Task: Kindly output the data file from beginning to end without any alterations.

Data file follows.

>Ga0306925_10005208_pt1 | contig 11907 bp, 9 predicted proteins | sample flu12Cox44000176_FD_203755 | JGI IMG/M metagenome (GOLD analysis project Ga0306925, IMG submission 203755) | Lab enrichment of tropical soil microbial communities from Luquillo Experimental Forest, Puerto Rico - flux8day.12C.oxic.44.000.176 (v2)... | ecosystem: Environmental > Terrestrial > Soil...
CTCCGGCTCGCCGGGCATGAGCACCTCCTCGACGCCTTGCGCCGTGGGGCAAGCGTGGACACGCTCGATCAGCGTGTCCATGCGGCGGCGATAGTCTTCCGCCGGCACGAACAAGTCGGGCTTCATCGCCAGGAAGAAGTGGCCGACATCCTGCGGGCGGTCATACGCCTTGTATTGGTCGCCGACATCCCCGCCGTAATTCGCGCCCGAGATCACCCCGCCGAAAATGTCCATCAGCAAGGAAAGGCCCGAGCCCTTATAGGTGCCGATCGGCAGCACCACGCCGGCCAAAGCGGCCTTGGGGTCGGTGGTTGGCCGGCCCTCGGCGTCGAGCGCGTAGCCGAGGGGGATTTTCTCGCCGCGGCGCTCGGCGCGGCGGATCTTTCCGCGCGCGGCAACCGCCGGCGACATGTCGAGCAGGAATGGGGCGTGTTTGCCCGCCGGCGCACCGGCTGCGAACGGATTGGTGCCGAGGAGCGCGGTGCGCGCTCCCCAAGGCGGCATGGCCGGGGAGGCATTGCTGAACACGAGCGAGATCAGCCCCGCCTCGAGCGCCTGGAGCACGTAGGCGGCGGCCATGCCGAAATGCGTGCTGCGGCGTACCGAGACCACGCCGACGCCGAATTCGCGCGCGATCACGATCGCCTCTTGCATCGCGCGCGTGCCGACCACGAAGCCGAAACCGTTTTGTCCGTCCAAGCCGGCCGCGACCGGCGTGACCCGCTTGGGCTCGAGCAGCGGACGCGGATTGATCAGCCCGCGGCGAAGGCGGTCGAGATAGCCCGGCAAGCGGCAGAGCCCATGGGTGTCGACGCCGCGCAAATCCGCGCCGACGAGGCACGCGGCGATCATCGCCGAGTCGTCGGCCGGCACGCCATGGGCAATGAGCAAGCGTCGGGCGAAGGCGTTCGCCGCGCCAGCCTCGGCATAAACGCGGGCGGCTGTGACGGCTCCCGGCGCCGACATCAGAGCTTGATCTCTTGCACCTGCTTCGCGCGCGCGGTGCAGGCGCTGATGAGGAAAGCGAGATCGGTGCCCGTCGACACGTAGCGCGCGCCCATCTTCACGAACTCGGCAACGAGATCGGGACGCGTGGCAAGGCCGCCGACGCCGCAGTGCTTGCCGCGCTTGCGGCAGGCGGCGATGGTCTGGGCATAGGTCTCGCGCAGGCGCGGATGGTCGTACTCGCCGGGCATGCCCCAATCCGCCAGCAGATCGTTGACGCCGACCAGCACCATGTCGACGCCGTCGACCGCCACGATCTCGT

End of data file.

>Ga0306925_10005208_pt1 | contig 11907 bp, 9 predicted proteins | sample flu12Cox44000176_FD_203755 | JGI IMG/M metagenome (GOLD analysis project Ga0306925, IMG submission 203755) | Lab enrichment of tropical soil microbial communities from Luquillo Experimental Forest, Puerto Rico - flux8day.12C.oxic.44.000.176 (v2)... | ecosystem: Environmental > Terrestrial > Soil...
CTCCGGCTCGCCGGGCATGAGCACCTCCTCGACGCCTTGCGCCGTGGGGCAAGCGTGGACACGCTCGATCAGCGTGTCCATGCGGCGGCGATAGTCTTCCGCCGGCACGAACAAGTCGGGCTTCATCGCCAGGAAGAAGTGGCCGACATCCTGCGGGCGGTCATACGCCTTGTATTGGTCGCCGACATCCCCGCCGTAATTCGCGCCCGAGATCACCCCGCCGAAAATGTCCATCAGCAAGGAAAGGCCCGAGCCCTTATAGGTGCCGATCGGCAGCACCACGCCGGCCAAAGCGGCCTTGGGGTCGGTGGTTGGCCGGCCCTCGGCGTCGAGCGCGTAGCCGAGGGGGATTTTCTCGCCGCGGCGCTCGGCGCGGCGGATCTTTCCGCGCGCGGCAACCGCCGGCGACATGTCGAGCAGGAATGGGGCGTGTTTGCCCGCCGGCGCACCGGCTGCGAACGGATTGGTGCCGAGGAGCGCGGTGCGCGCTCCCCAAGGCGGCATGGCCGGGGAGGCATTGCTGAACACGAGCGAGATCAGCCCCGCCTCGAGCGCCTGGAGCACGTAGGCGGCGGCCATGCCGAAATGCGTGCTGCGGCGTACCGAGACCACGCCGACGCCGAATTCGCGCGCGATCACGATCGCCTCTTGCATCGCGCGCGTGCCGACCACGAAGCCGAAACCGTTTTGTCCGTCCAAGCCGGCCGCGACCGGCGTGACCCGCTTGGGCTCGAGCAGCGGACGCGGATTGATCAGCCCGCGGCGAAGGCGGTCGAGATAGCCCGGCAAGCGGCAGAGCCCATGGGTGTCGACGCCGCGCAAATCCGCGCCGACGAGGCACGCGGCGATCATCGCCGAGTCGTCGGCCGGCACGCCATGGGCAATGAGCAAGCGTCGGGCGAAGGCGTTCGCCGCGCCAGCCTCGGCATAAACGCGGGCGGCTGTGACGGCTCCCGGCGCCGACATCAGAGCTTGATCTCTTGCACCTGCTTCGCGCGCGCGGTGCAGGCGCTGATGAGGAAAGCGAGATCGGTGCCCGTCGACACGTAGCGCGCGCCCATCTTCACGAACTCGGCAACGAGATCGGGACGCGTGGCAAGGCCGCCGACGCCGCAGTGCTTGCCGCGCTTGCGGCAGGCGGCGATGGTCTGGGCATAGGTCTCGCGCAGGCGCGGATGGTCGTACTCGCCGGGCATGCCCCAATCCGCCAGCAGATCGTTGACGCCGACCAGCACCATGTCGACGCCGTCGACCGCCACGATCTCGT